Arviat-South MLA Joe Savikataaq was among those to bring up the “smell test” or the perception of the chain of events. The integrity commissioner ultimately found that “although … Minister Lightstone made an error in judgment made in good faith and on the basis of advice received at the time … I wish to point out that there is no evidence of any collusion, corruption, inappropriate benefit nor nefarious actions or directions associated with these circumstances. There was no evidence of the advancement of a private interest of the minister, his spouse or other person.” Conflict of interest is nearly unavoidable in a such a contracted labour pool – everyone knows everyone; families are large, sprawling and sometimes more complicated than southern-style governance allows for. Transparency and disclosure could have stopped this issue in its tracks in December – written proof of these conversations is what saves many of us from uncomfortable situations in the workplace. A perception cannot be hastily formed when interested parties are informed.
News North Nunavut
Omingmak Frolics returning! Northern News Services
HALUUQQAFFI IQALUKTUUTIAMIT. HILA QAIJUKNAIQTUK. HILA ALIANAQHIJUK. HIQINIQLU ALINAQHIJUQ QULVAHAINNAKPAKTUK UPLANNUAMI. QAUMALIQMAN INUIN ANILUGAAKTUT NUTAQQATLU ANILIGAAKTUTLU. INUIN AUDLAAKLUGAAKTUT NUNAMI IQALIQIVAKTUT AUDLAATILUTIKLU KUVJALIQIVAKTUTLU. AUJAVINGMUNGNAUVAKTUTLU APUTAIJAQNAQHINGMAN. ULAPQINIAKMIJUN MAI 16-23, 2022 IQALUKTUUTIAMI OMINGMAK FRALIKNAHUAN QUANA. KATIMANIAQMIJUN AQARUANI QANUQ PINAHUAN. HOGALUTKUT HAVAKVIANI UPAKLUGU IKAJURUMAGUVIT. INUIN NAAMAINNAQTUT. INIKNIIT MIQHUKPAKTUT PITQUHIRNIQQUNNI. IPAKHANI TUNNGAVIKKUT KATIMAJUN IQALUKTUUTIAMI. QUANA TUUKMIAN INUINLU PULAAKTUT. PITIAQPAKLUHI. ILANI AJUQNAKHIVAKTUT ILAIJAGAGNATTA. QINIQPAKLURIT ILATIT. IHUMAALUKPALAAKHIMAITTUMIKLU. NAAMAINNAQHUNGNUJUTIN. AJUQNAQMAN ILANI. AKHUUKPAKLUHILU. Welcome to the land of the Inuinnait, a beautiful spot on the southern trip of Victoria Island, where the laughter of kids and dogs barking can be heard for miles. Snowmobiles, airplanes and loud vehicles and the loud power house built in the 1950s can still be heard as you come to town. Years ago it was silence, all you hear are dogs and footprints in the hard frozen snow, listening as the crunch of each step hits the hard snow that just blew all over after a snow storm, making it so pure and white on the land and sea. The moon shines brightly and the village looks like a Christmas town with all the lights lit up. Today they have street lights that automatically go on when it starts to get dark outside, in the old days before the town was built, all the light we had was the sun and daylight, and at night we had the moonlight. Today there are snowmobiles, ATVs, trucks, heavy equipment, boats, motors, airplanes, helicopters and more. In the olden days, if you heard an airplane, everyone went out to meet it, to see all the goodies being unloaded or to see if our relatives were coming home from the hospital in Edmonton or elsewhere. Spring season is coming up fast, with more warmer days ahead, and this year we are all excited that there will be our annual spring festival: Omingmak Frolics. Yes this year due to opening up from Covid restrictions, our village, our beautiful home will get to celebrate frolics again. It is scheduled for May 16 to 23 in Cambridge Bay. The Recreation Department at the Hamlet office is busy planning frolics, and have an organizing committee to help plan activities for the fun events for residents. To ask questions or comment con-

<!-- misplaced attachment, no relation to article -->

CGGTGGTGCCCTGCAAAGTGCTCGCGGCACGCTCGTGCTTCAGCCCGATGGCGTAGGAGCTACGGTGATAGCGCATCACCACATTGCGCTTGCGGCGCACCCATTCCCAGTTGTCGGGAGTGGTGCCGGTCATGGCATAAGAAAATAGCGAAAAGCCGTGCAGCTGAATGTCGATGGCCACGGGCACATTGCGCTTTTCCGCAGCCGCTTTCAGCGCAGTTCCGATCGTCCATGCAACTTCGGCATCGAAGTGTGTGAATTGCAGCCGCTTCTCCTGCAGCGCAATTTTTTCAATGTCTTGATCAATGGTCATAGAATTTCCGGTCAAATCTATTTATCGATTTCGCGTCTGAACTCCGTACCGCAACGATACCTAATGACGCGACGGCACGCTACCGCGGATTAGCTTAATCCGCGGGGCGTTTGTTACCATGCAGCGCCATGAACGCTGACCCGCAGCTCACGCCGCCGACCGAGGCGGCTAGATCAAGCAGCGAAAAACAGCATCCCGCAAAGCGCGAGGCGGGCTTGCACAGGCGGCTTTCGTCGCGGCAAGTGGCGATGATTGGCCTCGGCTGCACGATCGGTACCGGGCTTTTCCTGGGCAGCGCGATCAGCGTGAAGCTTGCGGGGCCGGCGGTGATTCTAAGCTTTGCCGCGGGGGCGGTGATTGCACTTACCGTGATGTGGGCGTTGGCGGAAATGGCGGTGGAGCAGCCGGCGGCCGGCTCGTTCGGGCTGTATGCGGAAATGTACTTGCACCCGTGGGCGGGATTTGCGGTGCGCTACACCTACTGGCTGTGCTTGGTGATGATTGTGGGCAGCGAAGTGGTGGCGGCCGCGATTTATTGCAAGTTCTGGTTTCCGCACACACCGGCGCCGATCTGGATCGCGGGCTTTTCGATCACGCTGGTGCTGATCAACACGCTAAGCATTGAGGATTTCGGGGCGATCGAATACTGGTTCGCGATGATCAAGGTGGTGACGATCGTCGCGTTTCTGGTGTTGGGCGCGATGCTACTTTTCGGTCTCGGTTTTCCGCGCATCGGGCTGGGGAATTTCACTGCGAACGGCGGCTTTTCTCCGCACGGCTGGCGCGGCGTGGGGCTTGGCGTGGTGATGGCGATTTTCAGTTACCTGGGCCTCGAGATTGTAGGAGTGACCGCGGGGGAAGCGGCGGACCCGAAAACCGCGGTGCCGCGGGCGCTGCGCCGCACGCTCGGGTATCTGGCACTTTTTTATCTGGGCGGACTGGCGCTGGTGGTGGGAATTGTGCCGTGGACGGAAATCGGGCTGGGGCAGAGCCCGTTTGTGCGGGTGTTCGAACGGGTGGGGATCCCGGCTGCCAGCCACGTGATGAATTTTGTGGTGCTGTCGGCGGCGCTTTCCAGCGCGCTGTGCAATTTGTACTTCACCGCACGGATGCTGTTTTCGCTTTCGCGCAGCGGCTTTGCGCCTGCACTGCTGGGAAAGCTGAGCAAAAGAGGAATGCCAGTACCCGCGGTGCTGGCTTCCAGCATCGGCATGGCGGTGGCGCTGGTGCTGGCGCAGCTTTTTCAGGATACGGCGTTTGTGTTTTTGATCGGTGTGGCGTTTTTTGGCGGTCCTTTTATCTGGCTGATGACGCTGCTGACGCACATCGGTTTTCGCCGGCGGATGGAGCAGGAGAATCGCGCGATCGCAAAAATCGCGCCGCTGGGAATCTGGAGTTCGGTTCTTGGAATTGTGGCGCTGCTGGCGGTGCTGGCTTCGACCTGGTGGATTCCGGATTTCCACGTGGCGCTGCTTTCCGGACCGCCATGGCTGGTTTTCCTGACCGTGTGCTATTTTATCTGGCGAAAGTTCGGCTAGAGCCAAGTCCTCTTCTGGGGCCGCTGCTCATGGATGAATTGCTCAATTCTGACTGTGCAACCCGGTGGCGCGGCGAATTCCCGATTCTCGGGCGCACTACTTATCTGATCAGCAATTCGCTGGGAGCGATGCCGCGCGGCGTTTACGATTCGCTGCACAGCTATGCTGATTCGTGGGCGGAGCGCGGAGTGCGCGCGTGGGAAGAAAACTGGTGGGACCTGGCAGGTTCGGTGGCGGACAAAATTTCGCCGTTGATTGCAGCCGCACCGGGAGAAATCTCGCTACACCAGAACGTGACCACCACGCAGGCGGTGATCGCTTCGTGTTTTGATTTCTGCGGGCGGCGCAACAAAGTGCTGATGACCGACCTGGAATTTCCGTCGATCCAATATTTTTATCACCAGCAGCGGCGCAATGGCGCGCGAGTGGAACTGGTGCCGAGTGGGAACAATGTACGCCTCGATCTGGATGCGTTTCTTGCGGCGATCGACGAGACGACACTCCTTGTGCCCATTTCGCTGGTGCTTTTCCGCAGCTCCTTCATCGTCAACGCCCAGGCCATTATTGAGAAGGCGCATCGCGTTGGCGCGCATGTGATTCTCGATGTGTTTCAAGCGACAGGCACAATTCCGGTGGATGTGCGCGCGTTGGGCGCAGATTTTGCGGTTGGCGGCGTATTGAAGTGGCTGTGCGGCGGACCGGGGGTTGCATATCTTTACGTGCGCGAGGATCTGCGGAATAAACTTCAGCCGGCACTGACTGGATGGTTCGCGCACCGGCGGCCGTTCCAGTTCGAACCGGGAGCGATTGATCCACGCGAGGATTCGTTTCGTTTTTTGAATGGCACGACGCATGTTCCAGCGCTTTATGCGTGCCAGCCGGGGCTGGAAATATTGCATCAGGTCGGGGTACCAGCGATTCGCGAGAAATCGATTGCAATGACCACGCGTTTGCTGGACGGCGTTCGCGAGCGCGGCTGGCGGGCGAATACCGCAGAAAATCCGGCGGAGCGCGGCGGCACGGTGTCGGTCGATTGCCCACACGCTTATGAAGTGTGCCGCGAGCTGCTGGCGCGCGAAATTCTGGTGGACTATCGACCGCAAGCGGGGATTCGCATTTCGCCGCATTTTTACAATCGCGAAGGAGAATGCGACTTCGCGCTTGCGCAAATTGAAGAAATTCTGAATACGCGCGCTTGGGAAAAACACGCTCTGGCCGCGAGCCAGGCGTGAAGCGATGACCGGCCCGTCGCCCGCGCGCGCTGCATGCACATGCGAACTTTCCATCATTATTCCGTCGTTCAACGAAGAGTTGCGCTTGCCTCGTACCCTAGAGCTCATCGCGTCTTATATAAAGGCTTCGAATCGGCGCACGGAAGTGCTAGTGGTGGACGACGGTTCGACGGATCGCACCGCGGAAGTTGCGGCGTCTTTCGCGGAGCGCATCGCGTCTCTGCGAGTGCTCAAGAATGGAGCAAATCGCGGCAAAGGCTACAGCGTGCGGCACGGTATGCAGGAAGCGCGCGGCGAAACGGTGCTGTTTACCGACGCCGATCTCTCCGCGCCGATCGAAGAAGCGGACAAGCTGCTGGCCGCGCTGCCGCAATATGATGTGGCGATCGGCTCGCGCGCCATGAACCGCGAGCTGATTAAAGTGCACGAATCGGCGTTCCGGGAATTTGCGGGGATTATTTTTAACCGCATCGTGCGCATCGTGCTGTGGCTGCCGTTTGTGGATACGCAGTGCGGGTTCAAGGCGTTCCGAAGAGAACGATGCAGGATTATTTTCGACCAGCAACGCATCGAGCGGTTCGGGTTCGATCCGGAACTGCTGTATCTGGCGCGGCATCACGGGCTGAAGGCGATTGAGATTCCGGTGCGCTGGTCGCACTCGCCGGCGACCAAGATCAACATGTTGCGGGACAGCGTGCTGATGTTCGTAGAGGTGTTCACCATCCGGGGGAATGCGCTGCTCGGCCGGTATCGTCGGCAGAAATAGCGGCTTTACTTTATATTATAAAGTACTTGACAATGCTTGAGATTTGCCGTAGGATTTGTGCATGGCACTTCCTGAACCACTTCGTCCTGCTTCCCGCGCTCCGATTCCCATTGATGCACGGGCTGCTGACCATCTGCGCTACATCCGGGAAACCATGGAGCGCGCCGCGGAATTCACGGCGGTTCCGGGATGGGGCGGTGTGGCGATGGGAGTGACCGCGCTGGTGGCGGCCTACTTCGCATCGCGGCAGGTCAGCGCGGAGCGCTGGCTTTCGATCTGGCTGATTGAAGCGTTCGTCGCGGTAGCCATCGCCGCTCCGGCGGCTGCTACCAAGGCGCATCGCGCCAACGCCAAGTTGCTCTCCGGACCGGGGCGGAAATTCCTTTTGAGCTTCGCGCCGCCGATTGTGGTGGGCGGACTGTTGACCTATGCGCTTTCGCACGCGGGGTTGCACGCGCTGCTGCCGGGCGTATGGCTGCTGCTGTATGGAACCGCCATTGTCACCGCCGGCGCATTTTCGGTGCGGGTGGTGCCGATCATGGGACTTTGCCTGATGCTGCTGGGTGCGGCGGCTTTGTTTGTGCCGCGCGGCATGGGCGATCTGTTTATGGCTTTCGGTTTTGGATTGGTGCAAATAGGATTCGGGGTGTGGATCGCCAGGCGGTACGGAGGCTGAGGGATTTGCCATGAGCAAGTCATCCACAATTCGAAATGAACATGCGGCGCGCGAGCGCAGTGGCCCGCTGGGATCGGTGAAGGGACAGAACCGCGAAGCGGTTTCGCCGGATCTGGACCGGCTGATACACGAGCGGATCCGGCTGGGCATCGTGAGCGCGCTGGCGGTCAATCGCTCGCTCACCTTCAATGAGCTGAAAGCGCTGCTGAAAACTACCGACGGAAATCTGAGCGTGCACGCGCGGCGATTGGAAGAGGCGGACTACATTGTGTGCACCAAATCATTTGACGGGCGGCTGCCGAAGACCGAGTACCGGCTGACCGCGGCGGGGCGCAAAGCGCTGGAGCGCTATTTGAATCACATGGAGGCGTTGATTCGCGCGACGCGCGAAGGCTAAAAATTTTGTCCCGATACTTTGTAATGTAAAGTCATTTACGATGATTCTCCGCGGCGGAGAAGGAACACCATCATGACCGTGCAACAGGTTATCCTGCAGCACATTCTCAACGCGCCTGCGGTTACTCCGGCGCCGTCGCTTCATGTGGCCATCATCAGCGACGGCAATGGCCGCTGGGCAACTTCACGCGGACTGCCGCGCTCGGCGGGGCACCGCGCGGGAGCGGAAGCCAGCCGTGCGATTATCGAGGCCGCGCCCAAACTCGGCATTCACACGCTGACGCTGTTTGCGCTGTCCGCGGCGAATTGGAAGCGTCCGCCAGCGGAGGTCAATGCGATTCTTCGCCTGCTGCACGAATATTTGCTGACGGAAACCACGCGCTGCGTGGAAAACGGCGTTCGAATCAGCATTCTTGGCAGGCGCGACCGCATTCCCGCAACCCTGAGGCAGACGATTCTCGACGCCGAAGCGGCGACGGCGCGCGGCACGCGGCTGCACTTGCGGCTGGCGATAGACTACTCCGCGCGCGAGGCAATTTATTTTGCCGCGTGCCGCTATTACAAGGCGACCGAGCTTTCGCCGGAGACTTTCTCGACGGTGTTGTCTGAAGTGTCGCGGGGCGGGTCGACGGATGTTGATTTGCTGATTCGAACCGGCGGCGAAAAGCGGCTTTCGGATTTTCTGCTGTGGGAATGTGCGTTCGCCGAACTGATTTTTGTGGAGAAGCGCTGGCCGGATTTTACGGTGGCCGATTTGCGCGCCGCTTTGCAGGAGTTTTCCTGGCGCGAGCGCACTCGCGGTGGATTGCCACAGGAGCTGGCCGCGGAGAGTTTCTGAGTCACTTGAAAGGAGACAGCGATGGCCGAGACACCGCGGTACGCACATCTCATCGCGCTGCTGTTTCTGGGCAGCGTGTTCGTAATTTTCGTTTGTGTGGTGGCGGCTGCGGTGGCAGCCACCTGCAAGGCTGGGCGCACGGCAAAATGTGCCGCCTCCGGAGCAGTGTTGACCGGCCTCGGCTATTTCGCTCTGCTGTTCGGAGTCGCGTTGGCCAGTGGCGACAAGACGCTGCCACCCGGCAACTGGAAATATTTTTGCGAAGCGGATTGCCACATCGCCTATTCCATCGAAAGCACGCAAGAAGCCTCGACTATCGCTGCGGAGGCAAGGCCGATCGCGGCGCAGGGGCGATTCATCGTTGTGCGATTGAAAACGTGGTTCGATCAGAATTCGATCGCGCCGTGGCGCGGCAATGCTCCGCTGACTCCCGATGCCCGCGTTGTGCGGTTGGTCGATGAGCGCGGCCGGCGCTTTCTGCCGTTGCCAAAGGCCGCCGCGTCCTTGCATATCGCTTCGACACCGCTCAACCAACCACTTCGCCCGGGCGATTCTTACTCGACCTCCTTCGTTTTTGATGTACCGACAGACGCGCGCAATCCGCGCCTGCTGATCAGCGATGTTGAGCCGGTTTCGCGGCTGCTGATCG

Monday, April 4, 2022 A9
Cambridge Bay Tea Talk with Navalik Tologanak email: email@example.com
ᐅᐱᓐᓇᖅᐳᓯ ᐃᓄᓕᕆᓂᕐᒧᑦ ᐃᓕᓐᓂᐊᖅᑎᐅᔪᓄᑦ ! ᓄᓇᕗᒻᒥ ᐅᑭᐅᖅᑕᖅᑐᒥ ᓯᓚᑦᑐᖅᓴᕐᕕᖓᓂ ᖁᕝᕙᓯᖕᓂᖅᐹᖑᔪᒥ ᐃᓄᓕᕆᓂᐅᔪᒧᑦ (BSW) ᐃᓕᓐᓂᐊᖅᑏᑦ ᑲᑎᖃᑎᒌᒃᐳᑦ ᐃᓚᐅᖃᑕᐅᓂᕐᒥ ᓱᓕᓂᕋᕐᓂᖓᓂ ᖃᐅᔨᒪᔨᕐᔪᐊᖑᓂᖏᓐᓂ ᖁᕕᐊᓱᒍᓴᐅᔪᒥ, ᐱᔭᕆᐊᖃᕐᓂᐅᔪᒥ ᓯᕗᓂᐊᓂ ᐱᒋᐊᕈᓐᓇᕐᓂᖏᓐᓂ ᐱᓕᕆᐊᒥᓂᒃ ᐱᔭᕆᐅᖅᓴᓂᐅᔪᒥ ᑎᑭᑉᐸᓪᓕᐊᔪᒥ ᐅᑭᐊᒃᓵᒥ ᐃᓕᓐᓂᐊᕐᓂᖓᓂ ᐊᕐᕌᒍᖓᓂ. ᖁᕕᐊᓱᒍᑕᐅᔪᖅ ᓴᓇᓯᒪᕗᖅ ᓇᓗᓇᐃᖅᓯᓂᕐᒥ ᐃᓯᕐᓂᐅᔪᒥ ᖁᕝᕙᓯᖕᓂᖅᐹᖑᔪᒥ ᐃᓄᓕᕆᓂᐅᔪᒥ ᐃᓕᓐᓂᐊᖅᑎᓄᑦ ᐃᓄᓕᕆᓂᕐᒧᑦ ᐱᓕᕆᓕᒪᓂᖏᓐᓂ ᐊᒻᒪᓗ ᐃᓕᓯᓂᕐᒥ ᐃᒃᐱᒍᓱᖕᓂᐅᔪᒥ ᐃᓕᖅᑯᓯᖃᑦᑎᐊᕋᓱᖕᓇᕐᓂᕐᒥ ᐊᒻᒪ ᖃᐅᔨᒪᔨᕐᔪᐊᖑᓂᖏᓐᓂ ᑲᒪᒋᔭᕆᐊᖃᕐᓂᖏᓐᓂ ᐊᒻᒪ ᐱᓕᕆᐊᒃᓴᖏᓐᓂ. ᐅᕙᓂ ᐊᔾᔨᖃᖃᑕᐅᔪᑦ ᐅᑯᐊᖑᕗᑦ ᓴᐃᒥᖕᒥ ᑕᓕᖅᐱᖕᒧᑦ ᐋᓇ ᕘᓪᑭ ᑕᓗᕐᔪᐊᕐᒥᐅᑕᖅ, ᓕᓐᑕ ᐅᕕᓗᖅ ᐃᒡᓗᓕᖕᒥᐅᑕᖅ, ᕙᓂᓴ ᑑᑕᓕᒃ ᑕᓗᕐᔪᐊᕐᒥᐅᑕᖅ ᐊᒻᒪ ᓗᐊᕋ ᓱᐳᕋᓄ ᐃᖃᓗᒃᑑᑦᑎᐊᕐᒥᐅᑕᖅ. ᐊᔾᔨᖃᖃᑕᐅᙱᑦᑐᖅ ᐹᓖᓐ ᐸᐅᓗᓯ ᐊᒻᒪ ᓴᕐᓕ ᓯᑲᓚᓚ .